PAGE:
How to campaign near a polling place
Political campaigning is not allowed near or inside polling stations during voting for any type of UK election. The Electoral Commission is the body that governs conduct at polling stations.
While it issues guidance rather than law, officers at polling stations are backed up by the police who will take action if voting is being disrupted in any way, including by overt campaigning. However, representatives of political parties can take up positions at the entrance to polling stations. These individuals are called tellers and their purpose is to check that their party's supporters have voted.
Stay outside the polling station if you are a teller. Only one teller is allowed for each candidate and they can only enter the polling station to cast their own vote, to help a voter with disabilities or to cast a proxy vote. While acting as a teller you must not be able to see or hear what is going on the polling station.
- Political campaigning is not allowed near or inside polling stations during voting for any type of UK election.
- Only one teller is allowed for each candidate and they can only enter the polling station to cast their own vote, to help a voter with disabilities or to cast a proxy vote.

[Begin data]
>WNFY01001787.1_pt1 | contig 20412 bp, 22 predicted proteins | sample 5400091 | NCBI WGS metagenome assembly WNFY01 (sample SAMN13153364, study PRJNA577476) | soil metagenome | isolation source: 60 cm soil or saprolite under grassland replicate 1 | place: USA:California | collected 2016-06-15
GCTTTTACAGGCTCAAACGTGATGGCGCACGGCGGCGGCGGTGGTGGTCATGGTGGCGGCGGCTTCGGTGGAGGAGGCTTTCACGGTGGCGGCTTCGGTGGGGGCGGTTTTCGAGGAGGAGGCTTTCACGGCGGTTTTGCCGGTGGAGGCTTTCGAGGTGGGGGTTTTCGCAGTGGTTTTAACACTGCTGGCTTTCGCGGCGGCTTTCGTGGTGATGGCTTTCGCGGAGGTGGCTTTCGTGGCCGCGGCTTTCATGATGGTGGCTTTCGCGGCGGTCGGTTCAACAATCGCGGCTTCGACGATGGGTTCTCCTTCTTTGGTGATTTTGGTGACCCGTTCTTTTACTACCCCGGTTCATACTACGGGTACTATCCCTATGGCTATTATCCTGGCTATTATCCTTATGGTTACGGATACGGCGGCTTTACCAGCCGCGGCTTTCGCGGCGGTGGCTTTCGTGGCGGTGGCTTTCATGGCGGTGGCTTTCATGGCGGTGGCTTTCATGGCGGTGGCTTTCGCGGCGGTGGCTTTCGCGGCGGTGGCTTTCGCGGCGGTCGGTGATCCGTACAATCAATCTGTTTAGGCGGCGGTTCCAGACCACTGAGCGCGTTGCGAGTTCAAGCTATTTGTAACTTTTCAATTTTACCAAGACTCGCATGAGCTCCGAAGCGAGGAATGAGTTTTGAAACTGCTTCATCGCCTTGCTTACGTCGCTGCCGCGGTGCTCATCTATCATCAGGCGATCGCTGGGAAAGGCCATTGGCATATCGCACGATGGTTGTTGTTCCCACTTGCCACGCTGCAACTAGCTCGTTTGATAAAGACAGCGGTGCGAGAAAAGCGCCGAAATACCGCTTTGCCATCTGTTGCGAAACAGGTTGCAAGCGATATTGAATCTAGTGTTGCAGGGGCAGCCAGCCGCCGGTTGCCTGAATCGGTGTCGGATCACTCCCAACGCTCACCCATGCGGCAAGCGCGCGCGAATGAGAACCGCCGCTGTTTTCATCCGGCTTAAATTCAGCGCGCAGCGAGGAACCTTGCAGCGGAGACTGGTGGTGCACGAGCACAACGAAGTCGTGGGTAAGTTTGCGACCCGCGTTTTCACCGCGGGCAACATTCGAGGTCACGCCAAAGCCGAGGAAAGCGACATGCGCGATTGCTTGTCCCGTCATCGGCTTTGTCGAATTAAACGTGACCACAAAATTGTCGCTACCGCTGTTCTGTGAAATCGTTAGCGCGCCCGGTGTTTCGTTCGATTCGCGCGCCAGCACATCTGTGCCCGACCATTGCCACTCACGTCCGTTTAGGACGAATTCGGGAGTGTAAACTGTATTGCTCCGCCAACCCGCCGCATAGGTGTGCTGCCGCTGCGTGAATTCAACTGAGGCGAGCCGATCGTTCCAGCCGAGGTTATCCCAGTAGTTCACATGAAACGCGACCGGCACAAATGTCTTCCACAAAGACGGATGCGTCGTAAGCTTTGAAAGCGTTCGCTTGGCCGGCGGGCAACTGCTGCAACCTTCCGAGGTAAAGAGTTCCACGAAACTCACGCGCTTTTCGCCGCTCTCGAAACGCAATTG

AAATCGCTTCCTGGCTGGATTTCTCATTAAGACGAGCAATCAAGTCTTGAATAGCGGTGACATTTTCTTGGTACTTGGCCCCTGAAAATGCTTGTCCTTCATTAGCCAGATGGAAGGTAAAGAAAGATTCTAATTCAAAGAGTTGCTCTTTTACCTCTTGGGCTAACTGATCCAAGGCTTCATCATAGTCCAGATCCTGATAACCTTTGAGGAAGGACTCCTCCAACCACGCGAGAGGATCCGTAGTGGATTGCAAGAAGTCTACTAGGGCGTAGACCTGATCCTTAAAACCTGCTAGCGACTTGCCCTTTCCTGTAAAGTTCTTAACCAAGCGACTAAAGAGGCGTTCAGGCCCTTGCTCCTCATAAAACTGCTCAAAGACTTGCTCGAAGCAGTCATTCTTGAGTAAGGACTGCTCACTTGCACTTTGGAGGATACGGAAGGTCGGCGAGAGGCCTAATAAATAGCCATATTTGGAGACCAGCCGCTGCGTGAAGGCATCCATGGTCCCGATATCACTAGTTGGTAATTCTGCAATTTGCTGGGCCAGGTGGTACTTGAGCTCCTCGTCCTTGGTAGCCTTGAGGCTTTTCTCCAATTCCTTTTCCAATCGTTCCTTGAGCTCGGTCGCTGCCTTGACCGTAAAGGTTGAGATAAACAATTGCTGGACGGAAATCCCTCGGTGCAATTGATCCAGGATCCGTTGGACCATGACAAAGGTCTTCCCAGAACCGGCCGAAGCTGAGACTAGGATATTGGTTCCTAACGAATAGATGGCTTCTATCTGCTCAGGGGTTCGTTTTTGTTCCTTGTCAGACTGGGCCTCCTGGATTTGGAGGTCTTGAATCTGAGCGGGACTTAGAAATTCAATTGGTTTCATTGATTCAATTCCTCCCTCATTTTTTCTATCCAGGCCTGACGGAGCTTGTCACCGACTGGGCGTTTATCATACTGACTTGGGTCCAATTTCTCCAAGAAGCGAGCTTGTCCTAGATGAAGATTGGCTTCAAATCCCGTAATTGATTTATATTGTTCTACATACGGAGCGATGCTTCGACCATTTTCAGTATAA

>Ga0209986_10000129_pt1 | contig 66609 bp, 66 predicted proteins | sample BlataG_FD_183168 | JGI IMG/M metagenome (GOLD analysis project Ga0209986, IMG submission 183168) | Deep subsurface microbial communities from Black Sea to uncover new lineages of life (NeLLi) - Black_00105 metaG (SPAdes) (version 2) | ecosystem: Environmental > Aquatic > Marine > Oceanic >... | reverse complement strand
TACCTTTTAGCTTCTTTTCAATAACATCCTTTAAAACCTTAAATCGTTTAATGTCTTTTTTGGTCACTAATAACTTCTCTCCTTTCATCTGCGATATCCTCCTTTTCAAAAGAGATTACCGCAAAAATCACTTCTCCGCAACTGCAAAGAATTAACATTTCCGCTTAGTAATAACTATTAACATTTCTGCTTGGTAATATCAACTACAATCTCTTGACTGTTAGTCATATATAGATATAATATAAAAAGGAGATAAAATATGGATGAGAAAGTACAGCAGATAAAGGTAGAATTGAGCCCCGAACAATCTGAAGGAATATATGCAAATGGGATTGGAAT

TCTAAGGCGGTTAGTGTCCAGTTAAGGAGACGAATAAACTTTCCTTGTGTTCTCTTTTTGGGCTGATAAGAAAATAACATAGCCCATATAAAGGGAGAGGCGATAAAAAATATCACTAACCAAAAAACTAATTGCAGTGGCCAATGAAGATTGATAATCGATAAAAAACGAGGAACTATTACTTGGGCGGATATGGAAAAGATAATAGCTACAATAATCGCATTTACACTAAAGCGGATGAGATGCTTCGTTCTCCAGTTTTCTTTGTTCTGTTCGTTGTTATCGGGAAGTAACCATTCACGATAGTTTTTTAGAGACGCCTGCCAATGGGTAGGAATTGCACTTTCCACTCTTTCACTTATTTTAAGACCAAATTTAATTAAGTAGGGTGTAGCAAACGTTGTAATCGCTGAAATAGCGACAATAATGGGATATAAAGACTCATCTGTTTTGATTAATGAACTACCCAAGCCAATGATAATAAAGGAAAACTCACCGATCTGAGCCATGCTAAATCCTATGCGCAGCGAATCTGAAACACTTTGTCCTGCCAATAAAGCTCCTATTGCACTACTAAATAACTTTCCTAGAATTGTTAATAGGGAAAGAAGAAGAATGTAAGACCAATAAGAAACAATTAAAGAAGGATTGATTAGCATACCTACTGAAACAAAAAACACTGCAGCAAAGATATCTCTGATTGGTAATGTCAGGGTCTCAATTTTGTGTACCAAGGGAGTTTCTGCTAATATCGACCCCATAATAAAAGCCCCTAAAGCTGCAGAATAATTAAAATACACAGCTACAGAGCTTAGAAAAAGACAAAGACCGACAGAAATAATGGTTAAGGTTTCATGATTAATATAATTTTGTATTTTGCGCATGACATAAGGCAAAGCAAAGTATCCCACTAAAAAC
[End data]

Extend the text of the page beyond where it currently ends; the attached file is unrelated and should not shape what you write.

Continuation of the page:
Obey instructions from the polling station officers. Do not obstruct or intimidate voters in any way as they enter and leave the station. You can ask electors for their polling card, but not for any other information. Tellers must not say anything to voters that could be construed as political campaigning.
Avoid displaying any campaign material when you are acting as a teller. Tellers are allowed to wear a rosette declaring their political affiliations, but it must be of a reasonable size and must not include a political slogan.
- The presiding officer, the person in charge of the polling station, is instructed to check that tellers are obeying the rules.
- Any polling cards collected by a teller must be handed to polling station officials when voting is over.
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